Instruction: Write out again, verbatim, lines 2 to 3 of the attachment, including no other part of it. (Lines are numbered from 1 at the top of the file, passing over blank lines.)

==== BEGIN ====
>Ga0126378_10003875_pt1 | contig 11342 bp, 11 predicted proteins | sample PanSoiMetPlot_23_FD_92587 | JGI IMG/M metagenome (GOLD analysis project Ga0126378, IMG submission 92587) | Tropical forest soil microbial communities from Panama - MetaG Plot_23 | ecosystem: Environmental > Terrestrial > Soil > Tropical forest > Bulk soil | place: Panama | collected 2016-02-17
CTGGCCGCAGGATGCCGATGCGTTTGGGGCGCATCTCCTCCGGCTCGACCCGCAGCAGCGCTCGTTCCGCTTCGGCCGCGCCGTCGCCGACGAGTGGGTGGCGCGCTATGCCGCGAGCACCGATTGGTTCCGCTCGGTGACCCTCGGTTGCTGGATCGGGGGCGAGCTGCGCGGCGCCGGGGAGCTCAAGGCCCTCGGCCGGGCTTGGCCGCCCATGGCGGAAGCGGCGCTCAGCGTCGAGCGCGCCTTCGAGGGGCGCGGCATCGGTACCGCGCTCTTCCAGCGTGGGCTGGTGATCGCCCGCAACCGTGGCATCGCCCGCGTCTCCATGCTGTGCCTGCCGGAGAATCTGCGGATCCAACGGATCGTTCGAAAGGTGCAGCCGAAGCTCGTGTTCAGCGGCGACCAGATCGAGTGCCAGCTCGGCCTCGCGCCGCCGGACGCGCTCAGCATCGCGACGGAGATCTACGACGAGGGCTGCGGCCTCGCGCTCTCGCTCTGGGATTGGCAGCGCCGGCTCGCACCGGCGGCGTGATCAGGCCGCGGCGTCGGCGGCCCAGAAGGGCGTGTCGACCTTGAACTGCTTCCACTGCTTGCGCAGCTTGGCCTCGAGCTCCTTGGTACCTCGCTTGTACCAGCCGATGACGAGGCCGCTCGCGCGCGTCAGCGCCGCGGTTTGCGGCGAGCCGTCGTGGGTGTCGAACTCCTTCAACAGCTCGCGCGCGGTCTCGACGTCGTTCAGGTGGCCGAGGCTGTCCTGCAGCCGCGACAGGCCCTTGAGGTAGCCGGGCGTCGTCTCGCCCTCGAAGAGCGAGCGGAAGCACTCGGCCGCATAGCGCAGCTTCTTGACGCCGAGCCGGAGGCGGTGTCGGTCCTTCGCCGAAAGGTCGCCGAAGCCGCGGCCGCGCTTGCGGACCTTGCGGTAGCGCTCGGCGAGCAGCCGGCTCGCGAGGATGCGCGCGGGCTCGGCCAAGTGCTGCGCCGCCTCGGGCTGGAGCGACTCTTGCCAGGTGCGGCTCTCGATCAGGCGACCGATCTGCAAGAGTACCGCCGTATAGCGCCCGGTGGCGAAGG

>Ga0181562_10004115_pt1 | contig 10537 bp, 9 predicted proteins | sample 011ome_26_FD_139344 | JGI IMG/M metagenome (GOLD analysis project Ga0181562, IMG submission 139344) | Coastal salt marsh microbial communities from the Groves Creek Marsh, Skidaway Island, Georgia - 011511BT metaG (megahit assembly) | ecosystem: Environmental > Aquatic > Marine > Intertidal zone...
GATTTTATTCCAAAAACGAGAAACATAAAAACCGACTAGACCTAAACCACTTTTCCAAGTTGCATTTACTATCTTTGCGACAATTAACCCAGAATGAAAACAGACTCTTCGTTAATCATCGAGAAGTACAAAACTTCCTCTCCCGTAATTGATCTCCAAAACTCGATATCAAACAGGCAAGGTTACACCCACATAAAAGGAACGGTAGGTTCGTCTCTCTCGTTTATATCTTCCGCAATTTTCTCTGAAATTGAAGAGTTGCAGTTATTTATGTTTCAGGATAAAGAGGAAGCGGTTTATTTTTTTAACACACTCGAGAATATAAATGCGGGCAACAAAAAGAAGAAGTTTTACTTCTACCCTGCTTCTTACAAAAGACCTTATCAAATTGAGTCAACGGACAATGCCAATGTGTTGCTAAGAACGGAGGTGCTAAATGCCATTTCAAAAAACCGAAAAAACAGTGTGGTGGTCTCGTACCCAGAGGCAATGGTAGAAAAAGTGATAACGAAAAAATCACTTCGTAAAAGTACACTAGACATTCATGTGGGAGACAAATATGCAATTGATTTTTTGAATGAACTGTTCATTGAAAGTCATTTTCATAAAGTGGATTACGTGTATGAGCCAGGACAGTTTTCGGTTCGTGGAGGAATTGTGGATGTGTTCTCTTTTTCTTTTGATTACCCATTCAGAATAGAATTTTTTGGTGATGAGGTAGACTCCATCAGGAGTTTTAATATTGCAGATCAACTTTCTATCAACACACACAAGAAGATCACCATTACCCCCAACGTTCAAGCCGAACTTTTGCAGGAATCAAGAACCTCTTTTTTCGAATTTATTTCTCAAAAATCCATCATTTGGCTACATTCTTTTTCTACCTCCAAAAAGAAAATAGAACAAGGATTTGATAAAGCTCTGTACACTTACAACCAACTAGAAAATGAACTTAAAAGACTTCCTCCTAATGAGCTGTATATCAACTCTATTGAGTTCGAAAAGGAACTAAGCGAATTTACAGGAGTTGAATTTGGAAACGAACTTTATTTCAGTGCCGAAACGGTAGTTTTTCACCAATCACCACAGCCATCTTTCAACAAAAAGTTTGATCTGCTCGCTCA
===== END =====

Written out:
CTGGCCGCAGGATGCCGATGCGTTTGGGGCGCATCTCCTCCGGCTCGACCCGCAGCAGCGCTCGTTCCGCTTCGGCCGCGCCGTCGCCGACGAGTGGGTGGCGCGCTATGCCGCGAGCACCGATTGGTTCCGCTCGGTGACCCTCGGTTGCTGGATCGGGGGCGAGCTGCGCGGCGCCGGGGAGCTCAAGGCCCTCGGCCGGGCTTGGCCGCCCATGGCGGAAGCGGCGCTCAGCGTCGAGCGCGCCTTCGAGGGGCGCGGCATCGGTACCGCGCTCTTCCAGCGTGGGCTGGTGATCGCCCGCAACCGTGGCATCGCCCGCGTCTCCATGCTGTGCCTGCCGGAGAATCTGCGGATCCAACGGATCGTTCGAAAGGTGCAGCCGAAGCTCGTGTTCAGCGGCGACCAGATCGAGTGCCAGCTCGGCCTCGCGCCGCCGGACGCGCTCAGCATCGCGACGGAGATCTACGACGAGGGCTGCGGCCTCGCGCTCTCGCTCTGGGATTGGCAGCGCCGGCTCGCACCGGCGGCGTGATCAGGCCGCGGCGTCGGCGGCCCAGAAGGGCGTGTCGACCTTGAACTGCTTCCACTGCTTGCGCAGCTTGGCCTCGAGCTCCTTGGTACCTCGCTTGTACCAGCCGATGACGAGGCCGCTCGCGCGCGTCAGCGCCGCGGTTTGCGGCGAGCCGTCGTGGGTGTCGAACTCCTTCAACAGCTCGCGCGCGGTCTCGACGTCGTTCAGGTGGCCGAGGCTGTCCTGCAGCCGCGACAGGCCCTTGAGGTAGCCGGGCGTCGTCTCGCCCTCGAAGAGCGAGCGGAAGCACTCGGCCGCATAGCGCAGCTTCTTGACGCCGAGCCGGAGGCGGTGTCGGTCCTTCGCCGAAAGGTCGCCGAAGCCGCGGCCGCGCTTGCGGACCTTGCGGTAGCGCTCGGCGAGCAGCCGGCTCGCGAGGATGCGCGCGGGCTCGGCCAAGTGCTGCGCCGCCTCGGGCTGGAGCGACTCTTGCCAGGTGCGGCTCTCGATCAGGCGACCGATCTGCAAGAGTACCGCCGTATAGCGCCCGGTGGCGAAGG

>Ga0181562_10004115_pt1 | contig 10537 bp, 9 predicted proteins | sample 011ome_26_FD_139344 | JGI IMG/M metagenome (GOLD analysis project Ga0181562, IMG submission 139344) | Coastal salt marsh microbial communities from the Groves Creek Marsh, Skidaway Island, Georgia - 011511BT metaG (megahit assembly) | ecosystem: Environmental > Aquatic > Marine > Intertidal zone...